Old Stuff- Not all Things are Meant to Age!

empty vintage photo frame background

When I was 23 and a new sales person I was sent off to sunny Dunnville in mid-January to sell cleaning products by my father. Not an exciting trip, but I discovered that the time spent in Dunnville offered me a great boost in experience as well as a group of clients that nearly twenty-five years later are still equally loyal.  That’s small-town Canada!
When I visited one of the more visible churches in town I saw something that kind of shocked me.  A container of R&R Chemicals dust mop treatment!
At the time R&R Chemical hadn’t been in business for 16 years, and this container just appeared on a shelf deep in the basement of this church. Not that it was still wise to use the product so long after production.  I just wish I had the foresight to take a picture at the time!
A few weeks ago one of our newest reps visited an office building in Hamilton to find a 4 litre container of D’light. We haven’t sold D’light washroom cleaner in 15 years so I was shocked to see it!  History aside here is the moral of the story: If you suspect a cleaning product is over 2 years old-  Don’t use it!  Follow proper procedures according to the SDS and dispose of the product safely. We guarantee 99% of our products for 2 years.  This is for good reason and sage advice!

Sense and Safety of Wearing Gloves


Have you ever looked at your hands and thought that they look like they’ve been through way more than they should have?  Maybe dragged down a rural road for 6 kilometers? Why is that?
Should skin look so worn?  Here is my answer- No!  You are given one body.
Your skin is the second most common point of entry into the body.  Did you know that many chemicals can be absorbed into the bloodstream in as little as nine seconds?  It’s true.
What can I do to protect myself from this you ask?  Simple…  Wear gloves.  They’re cheap and highly effective when used properly.  Safety is important, get advice and keep yourself well informed about how you can work safely.  You won’t regret it. I don’t know too many people at the end of their life who complained that they wish that they could have had five more minutes in the work day.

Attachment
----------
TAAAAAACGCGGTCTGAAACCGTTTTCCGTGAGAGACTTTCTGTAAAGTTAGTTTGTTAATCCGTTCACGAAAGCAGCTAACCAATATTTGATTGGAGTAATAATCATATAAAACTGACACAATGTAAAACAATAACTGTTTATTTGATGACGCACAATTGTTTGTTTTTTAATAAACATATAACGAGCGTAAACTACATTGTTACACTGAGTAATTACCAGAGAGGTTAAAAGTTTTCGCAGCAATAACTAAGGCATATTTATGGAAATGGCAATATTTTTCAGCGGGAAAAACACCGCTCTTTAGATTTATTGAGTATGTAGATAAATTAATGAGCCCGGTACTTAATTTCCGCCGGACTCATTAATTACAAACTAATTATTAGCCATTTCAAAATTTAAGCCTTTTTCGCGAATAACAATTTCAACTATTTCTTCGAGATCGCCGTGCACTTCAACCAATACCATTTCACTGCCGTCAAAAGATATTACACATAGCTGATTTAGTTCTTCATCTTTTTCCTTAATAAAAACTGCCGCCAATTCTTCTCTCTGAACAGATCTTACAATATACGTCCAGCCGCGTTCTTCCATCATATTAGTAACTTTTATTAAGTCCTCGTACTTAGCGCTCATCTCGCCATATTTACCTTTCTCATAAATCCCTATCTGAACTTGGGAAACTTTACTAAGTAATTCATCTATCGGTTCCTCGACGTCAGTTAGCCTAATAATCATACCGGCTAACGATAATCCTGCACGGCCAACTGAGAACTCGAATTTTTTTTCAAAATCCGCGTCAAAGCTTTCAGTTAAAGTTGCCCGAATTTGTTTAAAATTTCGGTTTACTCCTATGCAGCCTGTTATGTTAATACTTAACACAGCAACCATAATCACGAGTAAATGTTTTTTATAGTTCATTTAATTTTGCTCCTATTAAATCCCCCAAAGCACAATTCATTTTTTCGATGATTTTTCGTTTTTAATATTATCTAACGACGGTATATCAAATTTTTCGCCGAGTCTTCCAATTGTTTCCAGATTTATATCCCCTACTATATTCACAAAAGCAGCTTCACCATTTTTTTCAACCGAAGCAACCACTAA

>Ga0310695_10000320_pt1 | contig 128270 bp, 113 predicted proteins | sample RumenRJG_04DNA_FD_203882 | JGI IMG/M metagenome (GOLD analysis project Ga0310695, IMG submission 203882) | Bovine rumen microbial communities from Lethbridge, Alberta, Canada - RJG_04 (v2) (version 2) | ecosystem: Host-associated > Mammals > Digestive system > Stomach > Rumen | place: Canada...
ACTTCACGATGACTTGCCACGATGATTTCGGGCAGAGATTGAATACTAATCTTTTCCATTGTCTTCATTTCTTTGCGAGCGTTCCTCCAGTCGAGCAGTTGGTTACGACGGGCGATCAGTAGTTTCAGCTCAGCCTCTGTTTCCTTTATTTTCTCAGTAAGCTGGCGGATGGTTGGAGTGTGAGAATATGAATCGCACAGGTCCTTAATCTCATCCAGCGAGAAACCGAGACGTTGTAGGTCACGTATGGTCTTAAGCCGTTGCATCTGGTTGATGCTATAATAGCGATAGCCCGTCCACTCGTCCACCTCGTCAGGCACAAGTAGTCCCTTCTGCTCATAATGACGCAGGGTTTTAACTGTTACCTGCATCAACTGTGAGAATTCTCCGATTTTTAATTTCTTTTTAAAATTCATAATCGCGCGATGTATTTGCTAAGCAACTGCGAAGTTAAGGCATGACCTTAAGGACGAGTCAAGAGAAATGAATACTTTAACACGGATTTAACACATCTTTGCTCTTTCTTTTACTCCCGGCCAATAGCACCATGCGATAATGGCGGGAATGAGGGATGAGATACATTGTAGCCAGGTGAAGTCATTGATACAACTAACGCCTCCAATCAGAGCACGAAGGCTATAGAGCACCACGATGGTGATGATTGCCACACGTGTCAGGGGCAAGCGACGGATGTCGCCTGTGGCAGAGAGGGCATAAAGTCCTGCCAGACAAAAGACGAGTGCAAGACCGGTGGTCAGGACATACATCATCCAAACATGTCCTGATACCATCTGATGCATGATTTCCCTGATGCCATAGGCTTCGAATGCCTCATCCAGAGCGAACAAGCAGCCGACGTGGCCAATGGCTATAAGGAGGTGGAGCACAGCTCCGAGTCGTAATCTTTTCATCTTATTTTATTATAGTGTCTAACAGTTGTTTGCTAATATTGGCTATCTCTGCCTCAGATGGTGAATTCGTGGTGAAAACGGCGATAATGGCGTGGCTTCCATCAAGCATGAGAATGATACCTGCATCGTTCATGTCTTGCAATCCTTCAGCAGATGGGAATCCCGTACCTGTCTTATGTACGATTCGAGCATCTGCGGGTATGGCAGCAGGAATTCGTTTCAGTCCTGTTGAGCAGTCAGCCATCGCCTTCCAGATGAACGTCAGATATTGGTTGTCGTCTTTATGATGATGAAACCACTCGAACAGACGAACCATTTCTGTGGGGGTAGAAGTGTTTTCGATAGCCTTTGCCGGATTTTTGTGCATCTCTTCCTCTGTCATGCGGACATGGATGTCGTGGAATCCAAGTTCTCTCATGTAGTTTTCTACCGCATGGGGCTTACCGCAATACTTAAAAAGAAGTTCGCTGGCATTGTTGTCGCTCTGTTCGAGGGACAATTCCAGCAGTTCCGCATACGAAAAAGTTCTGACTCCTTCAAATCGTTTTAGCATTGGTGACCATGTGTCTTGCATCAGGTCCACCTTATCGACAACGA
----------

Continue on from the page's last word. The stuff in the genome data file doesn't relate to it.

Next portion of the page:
Check out our selection of gloves for more information.


Dilution 101- The Basics for Basically Everyone


How do I dilute my cleaning products?

My first tip is don’t let a dilution center do it for you. If you’re looking for an easy, math-free system to dilute your products for you we highly recommend the Fastdraw system. The Fastdraw dilution system will save you money, we promise.  You won’t waste any chemicals and more importantly your dilutions will work as promised by the manufacturer.  Read more about the Fastdraw System HERE.

When all else fails learn the simple math.
A short rant as I am so well known for:  When I was a newbie I went to visit a customer who had recently bought a pail of our Floor Stripper.  I knew the stuff worked, I had used it dozens of times to excellent results.  As the label said:  We GUARANTEE this product will work as stated or we will refund 100 % of your purchase price.  Sounds goof-proof and confident if I do say so myself.
Bob, the custodian at a local school said to me: “I did everything I could to get this stuff to work but it just wouldn’t.”  After a bit of questioning I left to get some answers from my father.  We returned to see Bob the next day and it took less than sixty seconds to get the right answer.
It’s so easy to acknowledge my Father’s experience and knowledge now, it wasn’t so easy back in 1990.  “How did you dilute the stripper Bob?” He asked…  there it was. Since his floor was really bad Bob decided his chemistry would work best, so he started at a dilution ratio of 1:1.  Needless to say this concoction didn’t work.  So he tried full strength…nothing happened.  Let me cut to the chase- stripper needs water to work!  It won’t cut through floor finish without it.  After about ten minutes of hurry up and wait my Father showed Bob the end result.  A bare floor using a dilution of 1:8 with water.
The moral of the story? Coming in next week’s blog.